Hunter likes thwarting readers’ expectations. His last novel, Point of Impact, performed a similar trick by choosing as its hero the most unlikely protagonist possible: a reclusive gun nut living in backwoods Arkansas. Persuaded by a shadowy military group to help thwart a presidential assassin, former Vietnam sharpshooter Bob Lee Swagger unwittingly ends up becoming the assassin’s fall guy — and the most hunted man in America. After all, reasons the too-quick-to-crucify media, who would believe that there’s a clandestine conspiracy behind an assassination attempt on the president when you’ve got a gun-crazy Vietnam vet on the loose?

“It’s probably the only book in history that has gotten rave reviews from both the New York Times Book Review and the Green Berets,” Hunter quips.

Besides lodging Hunter on the national bestseller lists, Point of Impact brought out another side of the film critic most Baltimoreans know little about: his passion for guns, which he both collects and shoots regularly. Whereas most authors would be content to write “he pulled out his gun,” Hunter often pays more attention to his descriptions of firearms than to his descriptions of people, as in this passage from Impact:

[The gun] had a heavy varmint barrel which almost neutralized vibration when he fired, though Bob had since replaced the original barrel with a stainless steel one from Hart, which he’d then finished with Teflon so the whole piece had the appearance of old pewter. The barrel, action and even the screws were bedded in Devcon aluminum into a black fiberglas and Kevlar stock. The screws were torqued through aluminum pilars, tightened to sixty pounds.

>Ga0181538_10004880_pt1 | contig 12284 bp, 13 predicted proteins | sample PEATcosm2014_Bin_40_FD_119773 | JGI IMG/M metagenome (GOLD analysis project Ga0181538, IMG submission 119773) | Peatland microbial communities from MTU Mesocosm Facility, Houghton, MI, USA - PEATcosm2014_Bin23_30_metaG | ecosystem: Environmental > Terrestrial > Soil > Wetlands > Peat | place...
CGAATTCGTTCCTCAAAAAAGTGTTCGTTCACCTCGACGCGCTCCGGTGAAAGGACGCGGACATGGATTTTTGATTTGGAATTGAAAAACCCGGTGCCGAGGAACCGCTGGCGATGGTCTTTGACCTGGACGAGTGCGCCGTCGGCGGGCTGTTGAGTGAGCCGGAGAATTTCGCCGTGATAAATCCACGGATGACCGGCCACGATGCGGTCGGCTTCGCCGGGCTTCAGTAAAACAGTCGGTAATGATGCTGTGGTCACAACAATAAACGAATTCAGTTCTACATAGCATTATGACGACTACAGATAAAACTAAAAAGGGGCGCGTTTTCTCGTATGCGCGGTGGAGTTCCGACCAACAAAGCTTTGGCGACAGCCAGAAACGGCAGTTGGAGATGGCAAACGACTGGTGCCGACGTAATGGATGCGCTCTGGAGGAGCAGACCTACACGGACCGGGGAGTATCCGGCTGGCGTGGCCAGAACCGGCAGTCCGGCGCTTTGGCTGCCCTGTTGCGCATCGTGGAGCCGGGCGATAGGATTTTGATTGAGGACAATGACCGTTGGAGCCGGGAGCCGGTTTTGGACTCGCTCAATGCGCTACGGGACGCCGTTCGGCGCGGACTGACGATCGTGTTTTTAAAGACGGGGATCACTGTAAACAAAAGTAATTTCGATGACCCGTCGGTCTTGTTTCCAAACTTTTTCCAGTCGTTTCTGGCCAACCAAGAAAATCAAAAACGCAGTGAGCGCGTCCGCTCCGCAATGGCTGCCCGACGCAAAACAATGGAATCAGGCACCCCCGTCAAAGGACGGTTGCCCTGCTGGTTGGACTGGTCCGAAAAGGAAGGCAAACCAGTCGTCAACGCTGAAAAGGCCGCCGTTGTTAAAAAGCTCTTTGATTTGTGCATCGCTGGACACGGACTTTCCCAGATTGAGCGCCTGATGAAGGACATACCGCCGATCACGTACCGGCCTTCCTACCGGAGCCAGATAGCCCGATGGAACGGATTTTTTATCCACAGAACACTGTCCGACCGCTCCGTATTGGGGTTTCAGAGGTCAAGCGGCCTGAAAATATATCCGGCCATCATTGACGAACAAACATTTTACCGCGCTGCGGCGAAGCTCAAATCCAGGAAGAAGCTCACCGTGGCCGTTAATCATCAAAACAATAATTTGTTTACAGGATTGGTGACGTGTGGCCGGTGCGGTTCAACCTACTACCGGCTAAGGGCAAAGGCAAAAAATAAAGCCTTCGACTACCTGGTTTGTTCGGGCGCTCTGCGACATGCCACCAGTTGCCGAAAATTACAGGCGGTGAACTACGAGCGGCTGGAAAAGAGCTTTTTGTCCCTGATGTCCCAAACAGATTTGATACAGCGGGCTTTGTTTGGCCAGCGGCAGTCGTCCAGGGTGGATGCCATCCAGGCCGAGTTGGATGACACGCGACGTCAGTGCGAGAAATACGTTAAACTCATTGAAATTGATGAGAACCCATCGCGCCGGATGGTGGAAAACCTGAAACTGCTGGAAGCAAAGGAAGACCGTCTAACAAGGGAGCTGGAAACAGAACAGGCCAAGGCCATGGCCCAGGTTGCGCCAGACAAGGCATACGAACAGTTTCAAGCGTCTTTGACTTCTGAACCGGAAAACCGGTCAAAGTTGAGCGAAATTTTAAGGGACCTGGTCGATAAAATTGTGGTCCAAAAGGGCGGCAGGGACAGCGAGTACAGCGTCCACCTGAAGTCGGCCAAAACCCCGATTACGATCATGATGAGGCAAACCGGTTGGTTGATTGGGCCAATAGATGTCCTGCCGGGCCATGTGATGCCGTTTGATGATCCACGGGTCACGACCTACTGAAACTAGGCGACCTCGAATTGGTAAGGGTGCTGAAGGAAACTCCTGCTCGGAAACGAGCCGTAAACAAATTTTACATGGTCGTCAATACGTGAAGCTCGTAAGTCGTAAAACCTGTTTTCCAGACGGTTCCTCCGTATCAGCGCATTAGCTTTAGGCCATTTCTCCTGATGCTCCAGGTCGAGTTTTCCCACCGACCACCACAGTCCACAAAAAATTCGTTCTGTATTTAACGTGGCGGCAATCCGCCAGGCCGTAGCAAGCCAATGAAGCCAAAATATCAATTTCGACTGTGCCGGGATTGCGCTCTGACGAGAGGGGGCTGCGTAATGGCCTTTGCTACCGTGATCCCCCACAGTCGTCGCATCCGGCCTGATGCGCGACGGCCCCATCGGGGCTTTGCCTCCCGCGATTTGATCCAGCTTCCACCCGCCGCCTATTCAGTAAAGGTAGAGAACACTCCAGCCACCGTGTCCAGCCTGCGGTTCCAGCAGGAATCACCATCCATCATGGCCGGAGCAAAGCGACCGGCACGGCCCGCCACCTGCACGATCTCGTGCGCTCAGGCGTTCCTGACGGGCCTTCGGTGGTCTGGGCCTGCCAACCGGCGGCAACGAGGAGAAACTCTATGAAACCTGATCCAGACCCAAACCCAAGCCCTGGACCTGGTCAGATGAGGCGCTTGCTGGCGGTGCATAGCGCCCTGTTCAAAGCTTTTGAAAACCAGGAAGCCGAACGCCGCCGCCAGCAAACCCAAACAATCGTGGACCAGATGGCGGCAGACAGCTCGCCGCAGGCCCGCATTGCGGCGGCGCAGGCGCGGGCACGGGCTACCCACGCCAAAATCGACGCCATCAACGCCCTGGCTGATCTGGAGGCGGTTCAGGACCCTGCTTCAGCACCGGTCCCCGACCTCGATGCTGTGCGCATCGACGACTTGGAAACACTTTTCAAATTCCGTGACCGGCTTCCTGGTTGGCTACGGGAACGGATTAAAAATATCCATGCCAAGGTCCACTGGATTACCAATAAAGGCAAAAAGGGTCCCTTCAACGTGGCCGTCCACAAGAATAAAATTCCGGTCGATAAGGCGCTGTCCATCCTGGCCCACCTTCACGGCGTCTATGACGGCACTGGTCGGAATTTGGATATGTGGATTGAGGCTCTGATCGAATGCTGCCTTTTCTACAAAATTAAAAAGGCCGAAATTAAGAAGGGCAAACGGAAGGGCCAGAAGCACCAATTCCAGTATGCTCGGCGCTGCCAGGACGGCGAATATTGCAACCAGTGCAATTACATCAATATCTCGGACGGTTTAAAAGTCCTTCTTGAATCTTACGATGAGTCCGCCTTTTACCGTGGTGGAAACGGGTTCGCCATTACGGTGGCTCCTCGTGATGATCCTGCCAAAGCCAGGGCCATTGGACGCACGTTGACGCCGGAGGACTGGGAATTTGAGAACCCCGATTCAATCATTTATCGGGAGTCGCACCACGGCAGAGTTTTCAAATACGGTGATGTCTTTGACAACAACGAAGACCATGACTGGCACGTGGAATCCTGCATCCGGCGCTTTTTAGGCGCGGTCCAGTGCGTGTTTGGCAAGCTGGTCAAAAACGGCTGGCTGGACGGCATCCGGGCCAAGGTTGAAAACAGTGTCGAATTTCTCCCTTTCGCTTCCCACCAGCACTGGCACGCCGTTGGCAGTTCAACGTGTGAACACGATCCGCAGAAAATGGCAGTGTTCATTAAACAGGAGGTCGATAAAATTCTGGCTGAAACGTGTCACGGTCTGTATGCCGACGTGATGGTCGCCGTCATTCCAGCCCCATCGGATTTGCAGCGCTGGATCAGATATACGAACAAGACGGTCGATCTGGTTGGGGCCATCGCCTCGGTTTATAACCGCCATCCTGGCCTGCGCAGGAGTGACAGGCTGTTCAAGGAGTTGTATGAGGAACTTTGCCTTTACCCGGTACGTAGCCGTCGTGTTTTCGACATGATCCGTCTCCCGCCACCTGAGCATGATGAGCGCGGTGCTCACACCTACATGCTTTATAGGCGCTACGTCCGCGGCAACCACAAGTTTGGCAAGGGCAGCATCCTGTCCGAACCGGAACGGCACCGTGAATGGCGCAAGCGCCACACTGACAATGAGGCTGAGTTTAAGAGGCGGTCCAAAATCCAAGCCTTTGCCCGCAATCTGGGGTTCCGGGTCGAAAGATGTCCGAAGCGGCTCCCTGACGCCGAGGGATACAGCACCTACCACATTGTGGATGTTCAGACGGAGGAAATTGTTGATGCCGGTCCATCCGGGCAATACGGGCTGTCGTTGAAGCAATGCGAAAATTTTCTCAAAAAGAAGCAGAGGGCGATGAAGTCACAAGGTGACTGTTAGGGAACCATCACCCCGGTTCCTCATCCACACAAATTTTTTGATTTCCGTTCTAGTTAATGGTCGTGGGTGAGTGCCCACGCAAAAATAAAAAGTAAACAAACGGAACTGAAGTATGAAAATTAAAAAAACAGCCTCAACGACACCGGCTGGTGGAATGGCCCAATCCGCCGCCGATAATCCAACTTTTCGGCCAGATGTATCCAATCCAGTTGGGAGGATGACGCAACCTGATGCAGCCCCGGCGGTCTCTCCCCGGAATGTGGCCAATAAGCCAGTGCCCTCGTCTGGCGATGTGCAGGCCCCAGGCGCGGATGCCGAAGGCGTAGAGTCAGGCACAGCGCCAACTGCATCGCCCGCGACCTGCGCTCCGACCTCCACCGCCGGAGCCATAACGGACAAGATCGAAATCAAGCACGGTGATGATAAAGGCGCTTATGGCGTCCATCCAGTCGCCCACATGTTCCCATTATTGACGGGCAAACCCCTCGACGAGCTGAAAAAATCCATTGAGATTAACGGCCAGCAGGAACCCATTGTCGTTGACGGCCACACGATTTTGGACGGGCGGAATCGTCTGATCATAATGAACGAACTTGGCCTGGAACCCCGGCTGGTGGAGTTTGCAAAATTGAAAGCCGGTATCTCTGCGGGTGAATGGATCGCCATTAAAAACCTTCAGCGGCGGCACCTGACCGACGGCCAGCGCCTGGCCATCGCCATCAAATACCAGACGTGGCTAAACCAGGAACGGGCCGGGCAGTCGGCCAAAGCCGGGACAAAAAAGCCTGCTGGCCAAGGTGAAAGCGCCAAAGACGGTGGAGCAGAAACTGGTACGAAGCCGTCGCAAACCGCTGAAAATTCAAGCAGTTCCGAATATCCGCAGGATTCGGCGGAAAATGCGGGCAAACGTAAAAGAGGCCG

Got that?

Hunter’s passion for firearms doesn’t stop him from maintaining a liberal ideology, however, a contradiction that he seems to relish. “It sounds unbelievable, but it’s true,” he says. “I grew up to worship Adlai Stevenson and the progressive tendencies in the Democratic Party, and to some extent I still do…. I think it was F. Scott Fitzgerald who said that the mark of a great mind is that you can embrace two opposing philosophies.”

“You Have to Go with Your Strengths”

So despite the affinity for packing heat Hunter’s characters share with their creator, the stoic John Wayne types that populate his fiction are largely creations based on a very different mindset than his own. “As a novelist, there are certain types I can bring to life, and there are certain types I can’t,” he says. “If you’re going to write a novel and be enmeshed in one project for years, you have to go with your strengths.